NASA will decide soon whether a Mars lander that was supposed to launch next month will ever get off the ground.
NASA announced in December that its InSight lander, which is designed to probe the interior structure of Mars, would not be ready to blast off in March as originally planned because of a leak in the vacuum container surrounding one its key instruments.
Favorable alignments of Earth and Mars come along just once every 26 months, so NASA could aim to send InSight on its way in mid-2018. But it's also possible that the mission will be scrapped altogether, agency officials have said. [Photos: NASA's Mars InSight Mission to Probe Red Planet's Core]
"We are still assessing InSight," NASA chief financial officer David Radzanowski said during a news conference Tuesday (Feb. 9) about the space agency's budget request for fiscal year 2017. "We are making a decision in the March timeframe as to whether we will continue support to InSight for the next launch opportunity in 2018, or go some other route."
InSight carries two main science instruments—a suite of three seismometers known as the Seismic Experiment for Interior Structure (SEIS) and the Heat Flow and Physical Properties Package, a heat probe designed to hammer itself 16.5 feet (5 meters) down into the Martian dirt.
The problem lies with the spherical vacuum chamber surrounding SEIS, which is provided by the French national space agency, known as CNES. This chamber was found to be leaking slightly because of a defective weld. The issue should be fixed in plenty of time for a potential 2018 launch, CNES officials said in December.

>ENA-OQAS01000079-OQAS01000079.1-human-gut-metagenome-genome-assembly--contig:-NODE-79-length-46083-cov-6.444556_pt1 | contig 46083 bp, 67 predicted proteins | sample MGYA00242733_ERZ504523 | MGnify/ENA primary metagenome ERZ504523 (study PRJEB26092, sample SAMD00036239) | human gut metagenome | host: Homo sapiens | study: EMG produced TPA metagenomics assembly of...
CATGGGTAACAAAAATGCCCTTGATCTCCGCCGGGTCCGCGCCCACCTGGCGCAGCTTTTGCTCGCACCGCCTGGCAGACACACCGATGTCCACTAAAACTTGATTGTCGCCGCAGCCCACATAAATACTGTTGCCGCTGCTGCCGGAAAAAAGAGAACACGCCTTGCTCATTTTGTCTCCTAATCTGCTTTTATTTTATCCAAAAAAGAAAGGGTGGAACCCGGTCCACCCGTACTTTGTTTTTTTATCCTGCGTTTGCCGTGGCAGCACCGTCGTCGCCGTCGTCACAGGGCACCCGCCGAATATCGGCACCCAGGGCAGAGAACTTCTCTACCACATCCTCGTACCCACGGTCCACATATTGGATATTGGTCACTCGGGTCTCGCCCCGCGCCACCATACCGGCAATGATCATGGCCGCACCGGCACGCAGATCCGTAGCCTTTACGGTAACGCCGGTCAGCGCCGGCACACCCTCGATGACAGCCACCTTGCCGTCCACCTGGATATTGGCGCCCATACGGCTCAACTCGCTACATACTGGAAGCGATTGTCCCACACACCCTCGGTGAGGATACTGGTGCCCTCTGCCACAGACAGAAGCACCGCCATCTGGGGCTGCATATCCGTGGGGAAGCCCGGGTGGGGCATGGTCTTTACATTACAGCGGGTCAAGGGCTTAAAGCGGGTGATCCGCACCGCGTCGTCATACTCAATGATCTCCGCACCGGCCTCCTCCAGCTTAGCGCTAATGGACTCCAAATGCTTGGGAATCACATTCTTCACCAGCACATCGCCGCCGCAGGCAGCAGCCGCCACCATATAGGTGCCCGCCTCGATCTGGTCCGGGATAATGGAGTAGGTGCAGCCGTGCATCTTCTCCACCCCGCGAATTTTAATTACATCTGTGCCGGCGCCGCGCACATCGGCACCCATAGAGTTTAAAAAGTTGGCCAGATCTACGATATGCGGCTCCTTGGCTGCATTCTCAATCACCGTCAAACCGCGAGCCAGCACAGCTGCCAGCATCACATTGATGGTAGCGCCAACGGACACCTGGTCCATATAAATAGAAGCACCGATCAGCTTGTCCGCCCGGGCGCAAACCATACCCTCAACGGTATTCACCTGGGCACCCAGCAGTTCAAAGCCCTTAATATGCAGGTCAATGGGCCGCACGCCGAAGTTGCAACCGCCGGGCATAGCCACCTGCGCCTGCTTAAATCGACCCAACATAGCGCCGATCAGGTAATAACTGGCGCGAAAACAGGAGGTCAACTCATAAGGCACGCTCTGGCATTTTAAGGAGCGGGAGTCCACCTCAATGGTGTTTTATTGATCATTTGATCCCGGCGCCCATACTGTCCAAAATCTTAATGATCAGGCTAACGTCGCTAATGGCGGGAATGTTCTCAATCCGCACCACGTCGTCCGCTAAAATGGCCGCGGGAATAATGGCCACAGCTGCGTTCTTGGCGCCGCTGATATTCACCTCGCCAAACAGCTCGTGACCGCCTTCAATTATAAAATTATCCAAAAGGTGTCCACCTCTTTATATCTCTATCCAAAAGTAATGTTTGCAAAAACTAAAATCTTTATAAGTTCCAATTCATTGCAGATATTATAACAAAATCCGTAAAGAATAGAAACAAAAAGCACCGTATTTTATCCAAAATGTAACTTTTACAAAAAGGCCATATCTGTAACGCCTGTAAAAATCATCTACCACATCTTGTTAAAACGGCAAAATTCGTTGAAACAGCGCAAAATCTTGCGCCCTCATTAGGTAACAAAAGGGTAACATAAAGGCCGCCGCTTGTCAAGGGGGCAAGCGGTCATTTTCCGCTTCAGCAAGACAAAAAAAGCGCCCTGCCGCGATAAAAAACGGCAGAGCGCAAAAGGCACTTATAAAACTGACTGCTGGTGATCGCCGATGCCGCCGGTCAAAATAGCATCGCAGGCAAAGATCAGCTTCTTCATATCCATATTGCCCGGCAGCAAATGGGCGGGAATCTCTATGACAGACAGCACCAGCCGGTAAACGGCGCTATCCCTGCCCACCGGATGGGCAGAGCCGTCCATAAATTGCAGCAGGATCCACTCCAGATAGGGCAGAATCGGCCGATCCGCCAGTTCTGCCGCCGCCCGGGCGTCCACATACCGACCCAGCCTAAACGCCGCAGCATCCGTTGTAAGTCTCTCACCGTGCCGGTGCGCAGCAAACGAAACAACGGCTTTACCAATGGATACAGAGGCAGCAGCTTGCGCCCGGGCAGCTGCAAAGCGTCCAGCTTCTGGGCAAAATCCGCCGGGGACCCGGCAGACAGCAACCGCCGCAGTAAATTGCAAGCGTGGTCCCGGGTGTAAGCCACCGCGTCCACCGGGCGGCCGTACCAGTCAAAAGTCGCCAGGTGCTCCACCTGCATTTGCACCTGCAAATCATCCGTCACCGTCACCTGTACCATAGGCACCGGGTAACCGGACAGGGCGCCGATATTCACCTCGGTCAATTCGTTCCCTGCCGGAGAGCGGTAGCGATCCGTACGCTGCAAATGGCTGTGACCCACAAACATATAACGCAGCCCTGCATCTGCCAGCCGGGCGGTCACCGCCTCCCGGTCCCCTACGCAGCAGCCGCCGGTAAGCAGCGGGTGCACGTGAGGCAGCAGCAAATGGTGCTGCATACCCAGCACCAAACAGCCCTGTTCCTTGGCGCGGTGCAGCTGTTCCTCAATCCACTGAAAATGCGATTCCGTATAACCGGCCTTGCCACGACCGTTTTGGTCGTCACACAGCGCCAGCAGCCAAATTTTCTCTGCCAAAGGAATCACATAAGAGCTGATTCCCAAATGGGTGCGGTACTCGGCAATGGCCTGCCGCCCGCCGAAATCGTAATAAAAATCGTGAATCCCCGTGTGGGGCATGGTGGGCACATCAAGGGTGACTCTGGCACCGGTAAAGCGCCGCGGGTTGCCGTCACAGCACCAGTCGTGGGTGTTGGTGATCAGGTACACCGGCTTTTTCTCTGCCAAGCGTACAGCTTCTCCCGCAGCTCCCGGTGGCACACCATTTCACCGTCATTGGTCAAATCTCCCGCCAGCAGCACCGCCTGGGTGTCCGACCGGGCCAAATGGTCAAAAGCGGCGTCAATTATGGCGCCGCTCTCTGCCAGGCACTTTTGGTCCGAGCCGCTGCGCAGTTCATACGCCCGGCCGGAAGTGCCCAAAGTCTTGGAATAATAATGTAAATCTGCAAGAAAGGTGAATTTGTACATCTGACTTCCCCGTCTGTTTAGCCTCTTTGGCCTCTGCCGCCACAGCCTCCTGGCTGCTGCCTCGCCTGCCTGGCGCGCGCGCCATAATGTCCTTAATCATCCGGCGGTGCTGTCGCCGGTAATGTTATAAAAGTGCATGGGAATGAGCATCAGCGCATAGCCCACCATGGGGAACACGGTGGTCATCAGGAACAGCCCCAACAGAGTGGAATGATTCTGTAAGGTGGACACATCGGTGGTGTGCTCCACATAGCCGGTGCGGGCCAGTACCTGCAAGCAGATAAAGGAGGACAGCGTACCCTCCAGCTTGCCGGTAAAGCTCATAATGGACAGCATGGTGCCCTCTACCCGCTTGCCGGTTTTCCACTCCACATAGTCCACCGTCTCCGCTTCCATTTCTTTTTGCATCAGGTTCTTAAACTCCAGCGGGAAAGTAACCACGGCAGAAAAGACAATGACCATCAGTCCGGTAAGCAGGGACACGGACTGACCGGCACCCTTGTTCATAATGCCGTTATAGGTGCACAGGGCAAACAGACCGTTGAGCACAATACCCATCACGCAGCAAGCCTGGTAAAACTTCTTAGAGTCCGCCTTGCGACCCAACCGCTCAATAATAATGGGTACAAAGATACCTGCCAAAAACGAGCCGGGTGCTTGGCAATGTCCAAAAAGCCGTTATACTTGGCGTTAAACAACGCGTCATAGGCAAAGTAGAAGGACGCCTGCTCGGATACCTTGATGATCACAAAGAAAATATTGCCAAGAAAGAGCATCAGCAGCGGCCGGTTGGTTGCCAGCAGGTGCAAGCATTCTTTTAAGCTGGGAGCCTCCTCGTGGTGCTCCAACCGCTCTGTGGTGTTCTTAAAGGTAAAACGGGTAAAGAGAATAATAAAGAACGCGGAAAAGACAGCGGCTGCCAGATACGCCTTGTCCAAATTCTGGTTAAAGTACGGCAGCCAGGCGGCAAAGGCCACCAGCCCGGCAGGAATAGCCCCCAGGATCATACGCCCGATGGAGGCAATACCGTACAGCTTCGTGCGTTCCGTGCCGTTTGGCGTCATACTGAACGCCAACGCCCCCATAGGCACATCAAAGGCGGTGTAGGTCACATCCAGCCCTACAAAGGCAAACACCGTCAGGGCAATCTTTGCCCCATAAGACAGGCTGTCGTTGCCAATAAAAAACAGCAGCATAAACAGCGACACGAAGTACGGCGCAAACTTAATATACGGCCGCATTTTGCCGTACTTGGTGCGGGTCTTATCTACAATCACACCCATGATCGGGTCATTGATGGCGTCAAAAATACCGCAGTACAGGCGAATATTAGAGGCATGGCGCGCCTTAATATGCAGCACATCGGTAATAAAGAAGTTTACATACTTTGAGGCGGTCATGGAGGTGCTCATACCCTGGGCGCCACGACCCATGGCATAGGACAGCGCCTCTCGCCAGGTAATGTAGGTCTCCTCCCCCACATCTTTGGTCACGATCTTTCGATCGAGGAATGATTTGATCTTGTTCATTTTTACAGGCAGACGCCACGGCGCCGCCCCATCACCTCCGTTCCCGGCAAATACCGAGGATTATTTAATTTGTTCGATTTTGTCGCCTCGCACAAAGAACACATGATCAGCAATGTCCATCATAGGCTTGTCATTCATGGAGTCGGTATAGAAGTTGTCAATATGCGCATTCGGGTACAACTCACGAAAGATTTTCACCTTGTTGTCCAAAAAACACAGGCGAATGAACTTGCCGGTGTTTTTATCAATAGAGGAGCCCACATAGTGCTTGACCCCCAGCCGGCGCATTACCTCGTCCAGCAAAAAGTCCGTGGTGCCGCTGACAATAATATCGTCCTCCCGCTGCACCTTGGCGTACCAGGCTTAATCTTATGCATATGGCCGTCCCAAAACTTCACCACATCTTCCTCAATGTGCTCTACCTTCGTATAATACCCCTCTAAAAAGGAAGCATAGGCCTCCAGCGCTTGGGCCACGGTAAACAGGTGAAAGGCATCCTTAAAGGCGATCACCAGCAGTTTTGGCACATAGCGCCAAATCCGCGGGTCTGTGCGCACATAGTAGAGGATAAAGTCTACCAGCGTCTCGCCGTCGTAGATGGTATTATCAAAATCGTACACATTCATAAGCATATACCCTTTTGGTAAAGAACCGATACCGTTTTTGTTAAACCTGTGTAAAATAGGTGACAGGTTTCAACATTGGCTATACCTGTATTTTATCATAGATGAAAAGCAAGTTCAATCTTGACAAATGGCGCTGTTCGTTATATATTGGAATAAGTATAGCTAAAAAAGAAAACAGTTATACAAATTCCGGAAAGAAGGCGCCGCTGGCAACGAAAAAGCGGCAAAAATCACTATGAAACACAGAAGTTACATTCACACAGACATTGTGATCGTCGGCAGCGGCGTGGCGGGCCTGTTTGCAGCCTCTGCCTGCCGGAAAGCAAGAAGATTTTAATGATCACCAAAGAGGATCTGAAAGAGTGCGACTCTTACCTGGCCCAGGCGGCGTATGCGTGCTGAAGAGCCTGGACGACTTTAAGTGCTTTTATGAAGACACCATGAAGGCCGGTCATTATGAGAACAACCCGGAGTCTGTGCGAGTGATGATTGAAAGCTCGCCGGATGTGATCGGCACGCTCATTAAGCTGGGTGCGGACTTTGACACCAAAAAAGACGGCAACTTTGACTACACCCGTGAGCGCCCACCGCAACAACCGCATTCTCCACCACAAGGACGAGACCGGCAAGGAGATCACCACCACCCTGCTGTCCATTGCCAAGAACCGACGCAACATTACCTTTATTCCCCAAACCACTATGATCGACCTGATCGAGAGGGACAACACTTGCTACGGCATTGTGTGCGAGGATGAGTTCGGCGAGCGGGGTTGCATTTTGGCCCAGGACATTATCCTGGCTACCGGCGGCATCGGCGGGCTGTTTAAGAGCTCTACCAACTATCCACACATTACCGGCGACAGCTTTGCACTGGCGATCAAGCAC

InSight—whose name is short for Interior Exploration using Seismic Investigations, Geodesy and Heat Transport—has a total cost cap of $675 million, $525 million of which has already been spent. NASA will need to determine whether or not InSight can still launch in mid-2018 while staying under the $675 million limit, agency officials said in December.
If InSight gets off the ground, the lander's observations should reveal a great deal about the Martian interior, including the size of the planet's core. This information should in turn shed light on the formation and evolution of rocky planets in general, NASA officials have said.
InSight was originally supposed to launch on March 18 from Vandenberg Air Force Base in California. No NASA planetary missions have ever launched from Vandenberg; they generally blast off from Florida's Cape Canaveral Air Force Station.
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